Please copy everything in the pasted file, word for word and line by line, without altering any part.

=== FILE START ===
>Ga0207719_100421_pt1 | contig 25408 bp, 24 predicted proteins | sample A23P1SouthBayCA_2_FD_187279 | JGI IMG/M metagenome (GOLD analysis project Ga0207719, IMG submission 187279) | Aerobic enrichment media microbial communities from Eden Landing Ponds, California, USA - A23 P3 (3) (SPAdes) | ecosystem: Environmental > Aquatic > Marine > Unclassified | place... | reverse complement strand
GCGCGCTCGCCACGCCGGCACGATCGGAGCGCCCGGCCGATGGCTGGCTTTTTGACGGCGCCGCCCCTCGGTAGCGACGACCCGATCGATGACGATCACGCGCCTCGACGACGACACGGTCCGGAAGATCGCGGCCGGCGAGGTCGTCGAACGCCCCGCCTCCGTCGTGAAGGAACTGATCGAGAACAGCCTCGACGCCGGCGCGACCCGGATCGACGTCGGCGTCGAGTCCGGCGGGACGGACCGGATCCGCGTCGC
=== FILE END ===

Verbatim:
>Ga0207719_100421_pt1 | contig 25408 bp, 24 predicted proteins | sample A23P1SouthBayCA_2_FD_187279 | JGI IMG/M metagenome (GOLD analysis project Ga0207719, IMG submission 187279) | Aerobic enrichment media microbial communities from Eden Landing Ponds, California, USA - A23 P3 (3) (SPAdes) | ecosystem: Environmental > Aquatic > Marine > Unclassified | place... | reverse complement strand
GCGCGCTCGCCACGCCGGCACGATCGGAGCGCCCGGCCGATGGCTGGCTTTTTGACGGCGCCGCCCCTCGGTAGCGACGACCCGATCGATGACGATCACGCGCCTCGACGACGACACGGTCCGGAAGATCGCGGCCGGCGAGGTCGTCGAACGCCCCGCCTCCGTCGTGAAGGAACTGATCGAGAACAGCCTCGACGCCGGCGCGACCCGGATCGACGTCGGCGTCGAGTCCGGCGGGACGGACCGGATCCGCGTCGC